Anybody involved in the medical device industry can’t help but notice how much bigger a presence the FDA is these days.
Within the past month, the agency has taken two notable actions with regard to vascular access and infection control — areas of particular concern to clinicians and companies, including several of our coalition partners and client companies.
Most recently, the FDA has issued a recall of certain Huber needles used for vascular access. The needles, the agency said, could produce cores — slivers of silicone — when they penetrate a vascular access port. That could lead to infection and other complications. More info at http://tinyurl.com/2v4k9kw.
Even more significantly, earlier this month the agency notified virtually every maker of needleless IV connectors that they would have to do major post-market studies to determine if their positive-pressure needleless IV connectors were associated with an increased risk of potentially deadly catheter related bloodstream infections (CRBSI).
Interestingly, it appears that the only maker of needleless IV connectors NOT affected by the recall was RyMed Technologies, which makes only neutral-pressure (AKA zero-displacement) connectors. (Full disclosure: RyMed is one of our clients.)
More about that FDA action on connectors at http://tinyurl.com/3az47ko.
And of course, beyond these actions, every regulatory person in the medical device industry has a story to tell about increased FDA scrutiny of device applications for marketing clearance.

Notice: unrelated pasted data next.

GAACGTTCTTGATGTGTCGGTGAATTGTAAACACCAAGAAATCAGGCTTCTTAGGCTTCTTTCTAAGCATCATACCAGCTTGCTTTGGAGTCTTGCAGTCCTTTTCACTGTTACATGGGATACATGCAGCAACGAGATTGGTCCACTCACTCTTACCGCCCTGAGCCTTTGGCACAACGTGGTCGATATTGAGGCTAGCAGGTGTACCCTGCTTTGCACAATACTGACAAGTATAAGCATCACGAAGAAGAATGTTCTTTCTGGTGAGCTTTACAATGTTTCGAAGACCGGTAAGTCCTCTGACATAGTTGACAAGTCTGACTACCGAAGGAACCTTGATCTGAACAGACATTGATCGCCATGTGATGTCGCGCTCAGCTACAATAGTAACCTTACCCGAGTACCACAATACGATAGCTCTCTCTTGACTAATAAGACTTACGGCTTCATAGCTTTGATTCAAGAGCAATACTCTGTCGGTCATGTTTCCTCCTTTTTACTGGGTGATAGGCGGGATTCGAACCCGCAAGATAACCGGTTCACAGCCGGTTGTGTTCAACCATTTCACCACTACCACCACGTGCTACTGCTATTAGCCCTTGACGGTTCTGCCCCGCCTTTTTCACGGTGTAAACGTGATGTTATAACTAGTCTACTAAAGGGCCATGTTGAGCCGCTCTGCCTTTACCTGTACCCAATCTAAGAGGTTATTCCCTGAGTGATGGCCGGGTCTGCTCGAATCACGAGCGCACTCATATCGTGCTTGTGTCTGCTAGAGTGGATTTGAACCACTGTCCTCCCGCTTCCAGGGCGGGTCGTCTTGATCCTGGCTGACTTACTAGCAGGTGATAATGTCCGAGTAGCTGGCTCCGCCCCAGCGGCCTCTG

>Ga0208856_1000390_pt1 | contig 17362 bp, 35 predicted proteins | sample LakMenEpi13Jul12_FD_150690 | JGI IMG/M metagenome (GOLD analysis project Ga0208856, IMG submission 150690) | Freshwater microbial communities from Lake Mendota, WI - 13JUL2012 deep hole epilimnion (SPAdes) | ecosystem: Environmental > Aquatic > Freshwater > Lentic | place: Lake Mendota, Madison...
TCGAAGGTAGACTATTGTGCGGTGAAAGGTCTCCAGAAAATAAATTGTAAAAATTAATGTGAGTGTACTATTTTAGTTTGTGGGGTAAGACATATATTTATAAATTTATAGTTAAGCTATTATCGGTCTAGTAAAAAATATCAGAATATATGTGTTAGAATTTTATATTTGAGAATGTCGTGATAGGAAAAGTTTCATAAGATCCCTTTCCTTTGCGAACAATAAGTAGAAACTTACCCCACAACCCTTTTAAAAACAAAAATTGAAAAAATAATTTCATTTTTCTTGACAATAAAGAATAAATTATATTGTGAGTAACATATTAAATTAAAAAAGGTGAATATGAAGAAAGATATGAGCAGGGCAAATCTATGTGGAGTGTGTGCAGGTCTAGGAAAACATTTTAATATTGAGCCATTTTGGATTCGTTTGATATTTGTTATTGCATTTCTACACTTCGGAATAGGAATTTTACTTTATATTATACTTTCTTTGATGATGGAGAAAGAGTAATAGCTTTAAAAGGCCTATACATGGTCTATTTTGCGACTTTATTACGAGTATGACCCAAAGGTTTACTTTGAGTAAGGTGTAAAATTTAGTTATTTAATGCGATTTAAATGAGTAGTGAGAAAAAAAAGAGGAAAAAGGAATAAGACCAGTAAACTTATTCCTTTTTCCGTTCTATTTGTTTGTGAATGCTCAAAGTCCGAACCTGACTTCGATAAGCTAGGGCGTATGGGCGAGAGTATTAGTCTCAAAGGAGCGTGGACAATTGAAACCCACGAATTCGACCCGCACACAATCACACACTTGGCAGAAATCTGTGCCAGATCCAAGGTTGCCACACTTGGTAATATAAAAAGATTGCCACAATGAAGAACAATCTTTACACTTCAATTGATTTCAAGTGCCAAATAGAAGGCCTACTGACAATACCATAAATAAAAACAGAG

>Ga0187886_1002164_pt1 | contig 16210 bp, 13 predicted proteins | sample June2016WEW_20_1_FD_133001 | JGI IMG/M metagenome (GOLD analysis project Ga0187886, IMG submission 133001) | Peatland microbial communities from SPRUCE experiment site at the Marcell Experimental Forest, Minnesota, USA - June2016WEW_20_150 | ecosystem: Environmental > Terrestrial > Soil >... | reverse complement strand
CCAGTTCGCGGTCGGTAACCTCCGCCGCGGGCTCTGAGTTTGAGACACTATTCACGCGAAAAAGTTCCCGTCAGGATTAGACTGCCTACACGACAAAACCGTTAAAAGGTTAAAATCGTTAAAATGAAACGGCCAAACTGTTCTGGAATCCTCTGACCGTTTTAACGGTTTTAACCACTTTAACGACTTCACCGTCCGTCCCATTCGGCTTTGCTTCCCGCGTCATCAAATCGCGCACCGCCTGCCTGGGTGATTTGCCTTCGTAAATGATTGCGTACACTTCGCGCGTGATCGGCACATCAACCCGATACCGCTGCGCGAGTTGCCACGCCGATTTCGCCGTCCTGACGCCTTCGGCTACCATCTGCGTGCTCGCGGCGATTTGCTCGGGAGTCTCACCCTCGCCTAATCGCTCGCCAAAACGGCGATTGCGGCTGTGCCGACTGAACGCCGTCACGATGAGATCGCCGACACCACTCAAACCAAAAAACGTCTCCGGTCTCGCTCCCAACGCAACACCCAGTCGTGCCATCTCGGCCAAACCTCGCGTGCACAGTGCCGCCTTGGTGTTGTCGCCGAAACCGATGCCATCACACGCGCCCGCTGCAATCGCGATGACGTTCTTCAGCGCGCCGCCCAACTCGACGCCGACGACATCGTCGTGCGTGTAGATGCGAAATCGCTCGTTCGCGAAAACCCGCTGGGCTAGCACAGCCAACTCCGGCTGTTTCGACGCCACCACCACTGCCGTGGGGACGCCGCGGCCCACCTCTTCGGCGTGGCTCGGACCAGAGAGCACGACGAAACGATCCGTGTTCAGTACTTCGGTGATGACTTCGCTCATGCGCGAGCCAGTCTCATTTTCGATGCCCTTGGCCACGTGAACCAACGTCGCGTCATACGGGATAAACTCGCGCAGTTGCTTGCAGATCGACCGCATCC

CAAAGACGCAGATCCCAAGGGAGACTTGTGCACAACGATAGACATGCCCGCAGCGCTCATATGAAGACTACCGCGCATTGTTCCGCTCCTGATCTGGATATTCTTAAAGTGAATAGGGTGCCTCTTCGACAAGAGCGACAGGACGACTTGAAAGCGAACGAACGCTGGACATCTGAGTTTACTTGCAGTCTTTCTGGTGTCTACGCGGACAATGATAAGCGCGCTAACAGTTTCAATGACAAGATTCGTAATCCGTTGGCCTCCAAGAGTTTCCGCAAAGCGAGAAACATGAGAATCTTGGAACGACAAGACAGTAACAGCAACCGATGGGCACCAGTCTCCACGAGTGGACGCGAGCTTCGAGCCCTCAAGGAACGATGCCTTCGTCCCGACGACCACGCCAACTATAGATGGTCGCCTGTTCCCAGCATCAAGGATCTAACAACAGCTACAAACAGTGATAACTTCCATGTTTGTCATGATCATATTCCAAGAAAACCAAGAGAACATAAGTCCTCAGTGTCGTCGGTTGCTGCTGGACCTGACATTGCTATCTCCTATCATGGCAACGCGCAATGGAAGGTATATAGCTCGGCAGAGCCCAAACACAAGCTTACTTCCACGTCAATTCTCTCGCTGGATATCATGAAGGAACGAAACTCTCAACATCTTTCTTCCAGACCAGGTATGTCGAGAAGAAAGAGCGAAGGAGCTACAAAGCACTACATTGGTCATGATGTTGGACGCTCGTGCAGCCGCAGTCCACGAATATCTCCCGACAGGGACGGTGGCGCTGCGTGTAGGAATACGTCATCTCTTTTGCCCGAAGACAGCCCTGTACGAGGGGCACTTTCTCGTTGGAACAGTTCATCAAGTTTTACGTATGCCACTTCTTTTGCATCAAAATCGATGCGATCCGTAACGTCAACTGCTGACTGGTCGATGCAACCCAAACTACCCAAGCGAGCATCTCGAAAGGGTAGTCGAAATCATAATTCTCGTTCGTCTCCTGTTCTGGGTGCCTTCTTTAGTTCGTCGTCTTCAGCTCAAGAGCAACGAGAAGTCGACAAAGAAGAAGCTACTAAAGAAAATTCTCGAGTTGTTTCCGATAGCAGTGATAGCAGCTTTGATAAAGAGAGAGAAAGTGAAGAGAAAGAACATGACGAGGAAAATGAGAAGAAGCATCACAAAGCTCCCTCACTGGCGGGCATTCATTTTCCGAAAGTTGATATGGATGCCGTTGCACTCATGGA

The Joint Commission will require hospitals to have a standardized protocol to disinfect catheter luer access valves, starting January 2010. In the face of that new dictum, what’s a hospital to do?
A panel pondering that question – and featuring three national vascular access experts — drew more than 100 nurses at the recent annual meeting of the Association for Vascular Access. Panelists were:
• Lynn Hadaway, M.Ed., RNC, CRNI, infusion therapy expert
• Gregory Schears, MD, Mayo Clinic
• Kelly Fugate, ND, RN, Joint Commission
The panel’s focus: Preventing Intraluminal Contamination from CRBSI’s: Complying with New Guidelines from the Joint Commission & SHEA Compendium.” The event was sponsored by Excelsior Medical, makers of the SwabCap disinfection cap for luer access valves, and moderated by Greg Dennis, of Dowling & Dennis Public Relations.
Dr. Schears led off by outlining the seriousness of catheter-related bloodstream infections, which are all too common despite years of effort aimed at eradicating these potential killers. He said it was a “logical extension” of infection control efforts to cover and disinfect valves with a cap.
Lynn Hadaway outlined a variety of studies on the issue, while Kelly Fugate explained why the Joint Commission has new National Patient Safety Goals that include the disinfection protocol requirement,..
For more on SwabCap, go to http://www.Excelsiormedical.com. Excelsior Medical is a client of Dowling & Dennis Public Relations.